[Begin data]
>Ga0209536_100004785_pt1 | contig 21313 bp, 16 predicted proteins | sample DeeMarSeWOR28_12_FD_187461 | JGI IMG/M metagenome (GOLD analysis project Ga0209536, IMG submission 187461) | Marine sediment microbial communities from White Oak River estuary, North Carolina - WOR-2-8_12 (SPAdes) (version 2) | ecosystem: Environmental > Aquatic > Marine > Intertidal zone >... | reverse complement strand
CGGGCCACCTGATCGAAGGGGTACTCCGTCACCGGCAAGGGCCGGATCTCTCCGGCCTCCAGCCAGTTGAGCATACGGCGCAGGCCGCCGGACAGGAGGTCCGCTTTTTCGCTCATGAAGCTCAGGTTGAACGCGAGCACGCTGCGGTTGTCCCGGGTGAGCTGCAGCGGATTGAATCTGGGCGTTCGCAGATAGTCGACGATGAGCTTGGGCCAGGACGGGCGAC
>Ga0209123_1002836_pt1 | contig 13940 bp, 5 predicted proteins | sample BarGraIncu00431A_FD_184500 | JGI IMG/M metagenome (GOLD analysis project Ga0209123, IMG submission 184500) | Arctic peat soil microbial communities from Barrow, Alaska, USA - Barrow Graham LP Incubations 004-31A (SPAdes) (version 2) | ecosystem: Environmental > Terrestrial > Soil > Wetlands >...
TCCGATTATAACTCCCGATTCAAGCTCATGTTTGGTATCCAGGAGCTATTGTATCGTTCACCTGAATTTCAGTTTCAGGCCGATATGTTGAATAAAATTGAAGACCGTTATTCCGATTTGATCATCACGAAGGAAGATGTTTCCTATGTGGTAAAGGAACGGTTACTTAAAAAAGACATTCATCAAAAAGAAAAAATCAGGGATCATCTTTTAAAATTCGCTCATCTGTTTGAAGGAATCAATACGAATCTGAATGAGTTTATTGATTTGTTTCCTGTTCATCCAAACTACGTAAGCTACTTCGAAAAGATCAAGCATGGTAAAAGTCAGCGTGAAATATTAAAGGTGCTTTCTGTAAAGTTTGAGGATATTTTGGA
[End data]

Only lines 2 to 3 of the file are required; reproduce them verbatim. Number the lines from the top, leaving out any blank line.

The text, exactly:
CGGGCCACCTGATCGAAGGGGTACTCCGTCACCGGCAAGGGCCGGATCTCTCCGGCCTCCAGCCAGTTGAGCATACGGCGCAGGCCGCCGGACAGGAGGTCCGCTTTTTCGCTCATGAAGCTCAGGTTGAACGCGAGCACGCTGCGGTTGTCCCGGGTGAGCTGCAGCGGATTGAATCTGGGCGTTCGCAGATAGTCGACGATGAGCTTGGGCCAGGACGGGCGAC
>Ga0209123_1002836_pt1 | contig 13940 bp, 5 predicted proteins | sample BarGraIncu00431A_FD_184500 | JGI IMG/M metagenome (GOLD analysis project Ga0209123, IMG submission 184500) | Arctic peat soil microbial communities from Barrow, Alaska, USA - Barrow Graham LP Incubations 004-31A (SPAdes) (version 2) | ecosystem: Environmental > Terrestrial > Soil > Wetlands >...